Income portfolios use a strategic mix of investments to generate cash. So how are they impacted by interest rate increases?
As we look down the economic road ahead, we see the distinct prospect of rising short-term interest rates with years upon years of rates at near zero in the rearview mirror. In fact, the Federal Reserve raised short-term interest rates three times in 2017 and has raised them twice so far in 2018, with further increases expected before year end. These changes can send ripples throughout the financial markets. And since income portfolios rely on a strategic mix of stocks, bonds and other investments to generate cash, many are wondering what impact these variables will have on investment income. Let’s take a look at the options.
Not All Bleak for Bonds
When interest rates increase, bond values decrease. If rates for intermediate- and long-term maturities continue to rise, bond prices will decline and yields will increase. However, though the value of bonds may be expected to decrease, the interest paid will continue and cash flow will remain unchanged. As bonds mature, income investors now enjoy an opportunity to reinvest the proceeds at higher yields, increasing their incomes. Even if prices are lower, it isn’t necessarily a bad thing. If individual bond owners simply hold their bonds to maturity or call, they will receive the par value, barring default. Remember, bonds that have shorter-term maturities tend to be less sensitive to interest rate hikes.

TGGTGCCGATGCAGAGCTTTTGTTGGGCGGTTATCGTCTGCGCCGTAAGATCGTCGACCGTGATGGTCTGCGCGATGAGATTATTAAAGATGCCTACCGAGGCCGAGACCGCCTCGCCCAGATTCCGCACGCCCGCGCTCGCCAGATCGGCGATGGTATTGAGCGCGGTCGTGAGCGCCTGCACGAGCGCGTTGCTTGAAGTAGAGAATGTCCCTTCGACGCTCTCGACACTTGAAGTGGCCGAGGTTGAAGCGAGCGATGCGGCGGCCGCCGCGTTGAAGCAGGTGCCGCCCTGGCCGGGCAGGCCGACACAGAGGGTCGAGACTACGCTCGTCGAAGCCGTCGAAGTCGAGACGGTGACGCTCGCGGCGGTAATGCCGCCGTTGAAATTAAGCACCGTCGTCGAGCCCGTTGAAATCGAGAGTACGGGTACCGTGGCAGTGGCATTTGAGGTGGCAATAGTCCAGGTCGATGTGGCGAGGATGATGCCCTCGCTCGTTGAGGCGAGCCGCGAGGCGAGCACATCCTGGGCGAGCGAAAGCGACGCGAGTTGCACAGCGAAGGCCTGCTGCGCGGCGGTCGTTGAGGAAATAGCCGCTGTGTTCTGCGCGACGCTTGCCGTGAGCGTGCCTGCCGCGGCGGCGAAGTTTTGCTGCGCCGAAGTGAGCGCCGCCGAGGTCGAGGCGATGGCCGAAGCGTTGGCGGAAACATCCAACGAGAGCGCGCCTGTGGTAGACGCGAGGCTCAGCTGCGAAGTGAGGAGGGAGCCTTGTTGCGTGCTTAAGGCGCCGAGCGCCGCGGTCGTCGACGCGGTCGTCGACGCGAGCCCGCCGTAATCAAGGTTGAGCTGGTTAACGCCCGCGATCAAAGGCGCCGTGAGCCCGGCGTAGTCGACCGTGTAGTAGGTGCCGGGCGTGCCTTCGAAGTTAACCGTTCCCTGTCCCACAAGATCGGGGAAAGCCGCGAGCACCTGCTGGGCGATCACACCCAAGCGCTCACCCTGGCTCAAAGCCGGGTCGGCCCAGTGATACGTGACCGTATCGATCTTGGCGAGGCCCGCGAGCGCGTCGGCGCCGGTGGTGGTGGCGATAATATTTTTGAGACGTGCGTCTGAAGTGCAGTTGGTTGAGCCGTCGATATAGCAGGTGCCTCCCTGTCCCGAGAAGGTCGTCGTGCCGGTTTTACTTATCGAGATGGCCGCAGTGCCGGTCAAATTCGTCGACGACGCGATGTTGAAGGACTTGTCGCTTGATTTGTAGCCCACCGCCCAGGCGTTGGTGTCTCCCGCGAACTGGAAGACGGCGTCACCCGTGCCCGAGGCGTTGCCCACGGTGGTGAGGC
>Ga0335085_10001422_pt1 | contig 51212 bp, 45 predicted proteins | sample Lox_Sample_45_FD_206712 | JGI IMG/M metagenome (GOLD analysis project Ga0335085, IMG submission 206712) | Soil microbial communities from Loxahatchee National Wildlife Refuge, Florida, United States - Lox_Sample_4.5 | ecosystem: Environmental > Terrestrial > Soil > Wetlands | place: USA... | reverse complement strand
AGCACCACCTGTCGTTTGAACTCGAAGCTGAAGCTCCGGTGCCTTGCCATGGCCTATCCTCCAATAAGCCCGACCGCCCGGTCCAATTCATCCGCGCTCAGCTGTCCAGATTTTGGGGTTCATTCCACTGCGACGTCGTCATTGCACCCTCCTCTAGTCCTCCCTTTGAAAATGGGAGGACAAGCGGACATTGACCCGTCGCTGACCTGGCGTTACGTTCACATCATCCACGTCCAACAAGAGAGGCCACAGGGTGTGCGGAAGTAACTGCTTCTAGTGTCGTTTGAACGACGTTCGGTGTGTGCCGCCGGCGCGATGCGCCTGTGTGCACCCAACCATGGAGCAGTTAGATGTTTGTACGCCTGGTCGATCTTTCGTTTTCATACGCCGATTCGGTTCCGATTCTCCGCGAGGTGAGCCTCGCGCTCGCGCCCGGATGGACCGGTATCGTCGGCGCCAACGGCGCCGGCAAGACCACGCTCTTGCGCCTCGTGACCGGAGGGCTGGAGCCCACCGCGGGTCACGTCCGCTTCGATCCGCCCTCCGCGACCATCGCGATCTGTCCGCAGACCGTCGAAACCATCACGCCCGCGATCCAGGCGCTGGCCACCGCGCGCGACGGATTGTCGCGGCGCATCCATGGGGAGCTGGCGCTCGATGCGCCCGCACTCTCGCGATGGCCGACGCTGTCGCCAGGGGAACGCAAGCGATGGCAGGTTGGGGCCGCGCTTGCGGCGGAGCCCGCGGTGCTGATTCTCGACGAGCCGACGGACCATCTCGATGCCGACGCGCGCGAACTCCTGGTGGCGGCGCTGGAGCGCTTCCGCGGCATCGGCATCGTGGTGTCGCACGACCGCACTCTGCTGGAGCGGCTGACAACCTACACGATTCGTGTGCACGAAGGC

Dutiful Delivery of Dividends
Among experts, moderate-yield dividend growers are believed to have more stable cash flows than their non-dividend-paying counterparts, especially in times of moving interest rates. While small-cap companies generate excitement (i.e., volatility), dividend growers move steadily along in a more mature and predictable way. These are companies with generally low debt load and a stable fixed-capital structure. When sales move upward, margins widen and dividends can rise.
On the other hand, high-yield dividend stocks may underperform their low- to moderate-yield counterparts when interest rates are on the climb. These are companies that bear the brunt of rising finance costs due to lower cash flow. Consequently, high-yield stocks tend to behave more like bonds and are more likely to experience a negative impact when rates rise. Though not to be avoided, these equities require more scrutiny, and your advisor can help you parse the details.
The Reality of REITs
Due to their relatively reliable dividend, real estate investment trusts (REITs) are often found as instruments of diversification in portfolios of income-oriented investors. Though it may seem counterintuitive to think of REITs as performers when interest rates rise – since rising rates equal higher prices for borrowing money – REITs can be made up of business rental and industrial properties that are less sensitive to the upward movement of interest rates. As a result, real estate companies have the potential to earn reliable streams of income from long and stable tenant leases. What’s more? REITs must distribute at least 90% of their taxable income to shareholders as dividends.
Putting the “New” in Annuities
In the past, if you were looking for a steady, reliable, fixed income performer in your portfolio, an annuity fit the bill. A fixed annuity purchase meant paying a sum of money for the promise of fixed cash flow in the future. If interest rates increased, however, you were still where you started. Thankfully, times have changed.